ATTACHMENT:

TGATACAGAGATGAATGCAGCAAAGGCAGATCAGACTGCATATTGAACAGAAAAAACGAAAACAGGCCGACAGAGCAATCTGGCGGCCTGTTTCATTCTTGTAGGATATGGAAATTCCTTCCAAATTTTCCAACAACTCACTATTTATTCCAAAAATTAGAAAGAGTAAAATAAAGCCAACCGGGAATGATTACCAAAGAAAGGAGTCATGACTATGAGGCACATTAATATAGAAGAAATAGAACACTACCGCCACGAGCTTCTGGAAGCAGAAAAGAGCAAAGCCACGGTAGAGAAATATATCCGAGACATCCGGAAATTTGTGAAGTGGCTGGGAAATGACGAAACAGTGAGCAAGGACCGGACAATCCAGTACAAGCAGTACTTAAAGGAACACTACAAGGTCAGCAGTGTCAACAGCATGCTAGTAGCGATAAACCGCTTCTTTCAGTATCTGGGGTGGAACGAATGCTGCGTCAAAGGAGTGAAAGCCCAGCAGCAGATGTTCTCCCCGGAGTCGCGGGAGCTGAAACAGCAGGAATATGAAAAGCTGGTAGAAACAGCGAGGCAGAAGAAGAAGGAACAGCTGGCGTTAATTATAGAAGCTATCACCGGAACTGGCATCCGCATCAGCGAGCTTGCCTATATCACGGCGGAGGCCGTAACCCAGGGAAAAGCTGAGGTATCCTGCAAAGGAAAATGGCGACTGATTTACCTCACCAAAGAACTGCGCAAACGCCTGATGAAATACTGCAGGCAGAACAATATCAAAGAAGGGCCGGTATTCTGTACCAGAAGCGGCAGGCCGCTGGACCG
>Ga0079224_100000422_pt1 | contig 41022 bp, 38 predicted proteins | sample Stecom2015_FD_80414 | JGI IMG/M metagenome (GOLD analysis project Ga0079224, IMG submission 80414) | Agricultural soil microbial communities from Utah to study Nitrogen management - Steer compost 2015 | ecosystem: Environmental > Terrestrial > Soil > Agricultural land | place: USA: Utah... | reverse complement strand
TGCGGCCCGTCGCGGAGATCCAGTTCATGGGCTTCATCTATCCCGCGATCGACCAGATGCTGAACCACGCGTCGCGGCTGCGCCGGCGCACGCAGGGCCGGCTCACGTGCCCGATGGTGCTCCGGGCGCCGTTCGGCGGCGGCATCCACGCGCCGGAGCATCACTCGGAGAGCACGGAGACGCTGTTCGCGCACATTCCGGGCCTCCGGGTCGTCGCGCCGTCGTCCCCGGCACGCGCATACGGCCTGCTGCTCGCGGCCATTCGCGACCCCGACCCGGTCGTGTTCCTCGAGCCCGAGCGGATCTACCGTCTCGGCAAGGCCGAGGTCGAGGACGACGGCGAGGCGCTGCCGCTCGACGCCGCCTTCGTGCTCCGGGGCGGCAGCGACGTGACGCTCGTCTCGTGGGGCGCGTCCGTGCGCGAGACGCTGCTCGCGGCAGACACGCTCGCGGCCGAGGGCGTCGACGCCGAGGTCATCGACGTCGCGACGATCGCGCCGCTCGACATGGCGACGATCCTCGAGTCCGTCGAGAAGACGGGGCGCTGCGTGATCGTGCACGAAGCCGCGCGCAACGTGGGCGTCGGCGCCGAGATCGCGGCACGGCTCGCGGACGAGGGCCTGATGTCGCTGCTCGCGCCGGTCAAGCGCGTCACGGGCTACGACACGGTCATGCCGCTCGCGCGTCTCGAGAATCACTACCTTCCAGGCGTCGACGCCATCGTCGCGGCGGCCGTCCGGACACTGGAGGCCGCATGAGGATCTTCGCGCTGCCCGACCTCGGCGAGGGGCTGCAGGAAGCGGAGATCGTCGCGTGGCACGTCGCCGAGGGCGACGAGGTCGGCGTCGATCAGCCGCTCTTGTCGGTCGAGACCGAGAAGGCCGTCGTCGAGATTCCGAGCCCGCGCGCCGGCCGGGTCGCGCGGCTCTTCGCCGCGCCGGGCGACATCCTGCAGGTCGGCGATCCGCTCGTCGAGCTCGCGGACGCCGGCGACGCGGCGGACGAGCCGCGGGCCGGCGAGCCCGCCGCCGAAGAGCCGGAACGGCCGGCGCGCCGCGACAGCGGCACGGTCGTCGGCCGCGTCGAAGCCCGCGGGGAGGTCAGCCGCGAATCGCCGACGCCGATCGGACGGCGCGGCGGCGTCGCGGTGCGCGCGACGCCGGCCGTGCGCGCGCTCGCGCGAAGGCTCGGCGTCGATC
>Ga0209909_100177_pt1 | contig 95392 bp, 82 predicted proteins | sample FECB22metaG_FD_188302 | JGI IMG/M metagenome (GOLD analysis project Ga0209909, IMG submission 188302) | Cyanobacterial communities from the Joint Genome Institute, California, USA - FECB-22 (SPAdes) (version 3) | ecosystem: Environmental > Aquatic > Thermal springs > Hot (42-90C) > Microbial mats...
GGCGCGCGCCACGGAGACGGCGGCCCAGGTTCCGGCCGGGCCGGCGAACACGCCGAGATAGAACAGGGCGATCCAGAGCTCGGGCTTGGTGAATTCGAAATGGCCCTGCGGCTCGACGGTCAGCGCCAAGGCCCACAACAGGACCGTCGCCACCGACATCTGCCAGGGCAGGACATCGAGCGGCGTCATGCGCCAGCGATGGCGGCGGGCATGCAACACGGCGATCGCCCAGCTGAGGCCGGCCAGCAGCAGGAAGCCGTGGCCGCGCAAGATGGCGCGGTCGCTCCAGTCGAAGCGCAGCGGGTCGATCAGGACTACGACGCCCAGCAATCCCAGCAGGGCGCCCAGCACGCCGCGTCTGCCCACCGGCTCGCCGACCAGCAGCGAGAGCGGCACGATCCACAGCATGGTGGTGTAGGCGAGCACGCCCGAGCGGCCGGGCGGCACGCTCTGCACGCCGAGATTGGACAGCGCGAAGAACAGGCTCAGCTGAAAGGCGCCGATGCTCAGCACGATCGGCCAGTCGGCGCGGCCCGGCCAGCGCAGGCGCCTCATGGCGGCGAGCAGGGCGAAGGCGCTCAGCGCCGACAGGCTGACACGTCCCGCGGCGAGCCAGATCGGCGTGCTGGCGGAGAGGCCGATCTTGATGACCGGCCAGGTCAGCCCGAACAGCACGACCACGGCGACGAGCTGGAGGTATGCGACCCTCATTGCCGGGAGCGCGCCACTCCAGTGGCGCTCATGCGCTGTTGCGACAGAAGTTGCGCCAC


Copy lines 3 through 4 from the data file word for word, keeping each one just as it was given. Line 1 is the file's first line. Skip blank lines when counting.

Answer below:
TGCGGCCCGTCGCGGAGATCCAGTTCATGGGCTTCATCTATCCCGCGATCGACCAGATGCTGAACCACGCGTCGCGGCTGCGCCGGCGCACGCAGGGCCGGCTCACGTGCCCGATGGTGCTCCGGGCGCCGTTCGGCGGCGGCATCCACGCGCCGGAGCATCACTCGGAGAGCACGGAGACGCTGTTCGCGCACATTCCGGGCCTCCGGGTCGTCGCGCCGTCGTCCCCGGCACGCGCATACGGCCTGCTGCTCGCGGCCATTCGCGACCCCGACCCGGTCGTGTTCCTCGAGCCCGAGCGGATCTACCGTCTCGGCAAGGCCGAGGTCGAGGACGACGGCGAGGCGCTGCCGCTCGACGCCGCCTTCGTGCTCCGGGGCGGCAGCGACGTGACGCTCGTCTCGTGGGGCGCGTCCGTGCGCGAGACGCTGCTCGCGGCAGACACGCTCGCGGCCGAGGGCGTCGACGCCGAGGTCATCGACGTCGCGACGATCGCGCCGCTCGACATGGCGACGATCCTCGAGTCCGTCGAGAAGACGGGGCGCTGCGTGATCGTGCACGAAGCCGCGCGCAACGTGGGCGTCGGCGCCGAGATCGCGGCACGGCTCGCGGACGAGGGCCTGATGTCGCTGCTCGCGCCGGTCAAGCGCGTCACGGGCTACGACACGGTCATGCCGCTCGCGCGTCTCGAGAATCACTACCTTCCAGGCGTCGACGCCATCGTCGCGGCGGCCGTCCGGACACTGGAGGCCGCATGAGGATCTTCGCGCTGCCCGACCTCGGCGAGGGGCTGCAGGAAGCGGAGATCGTCGCGTGGCACGTCGCCGAGGGCGACGAGGTCGGCGTCGATCAGCCGCTCTTGTCGGTCGAGACCGAGAAGGCCGTCGTCGAGATTCCGAGCCCGCGCGCCGGCCGGGTCGCGCGGCTCTTCGCCGCGCCGGGCGACATCCTGCAGGTCGGCGATCCGCTCGTCGAGCTCGCGGACGCCGGCGACGCGGCGGACGAGCCGCGGGCCGGCGAGCCCGCCGCCGAAGAGCCGGAACGGCCGGCGCGCCGCGACAGCGGCACGGTCGTCGGCCGCGTCGAAGCCCGCGGGGAGGTCAGCCGCGAATCGCCGACGCCGATCGGACGGCGCGGCGGCGTCGCGGTGCGCGCGACGCCGGCCGTGCGCGCGCTCGCGCGAAGGCTCGGCGTCGATC
>Ga0209909_100177_pt1 | contig 95392 bp, 82 predicted proteins | sample FECB22metaG_FD_188302 | JGI IMG/M metagenome (GOLD analysis project Ga0209909, IMG submission 188302) | Cyanobacterial communities from the Joint Genome Institute, California, USA - FECB-22 (SPAdes) (version 3) | ecosystem: Environmental > Aquatic > Thermal springs > Hot (42-90C) > Microbial mats...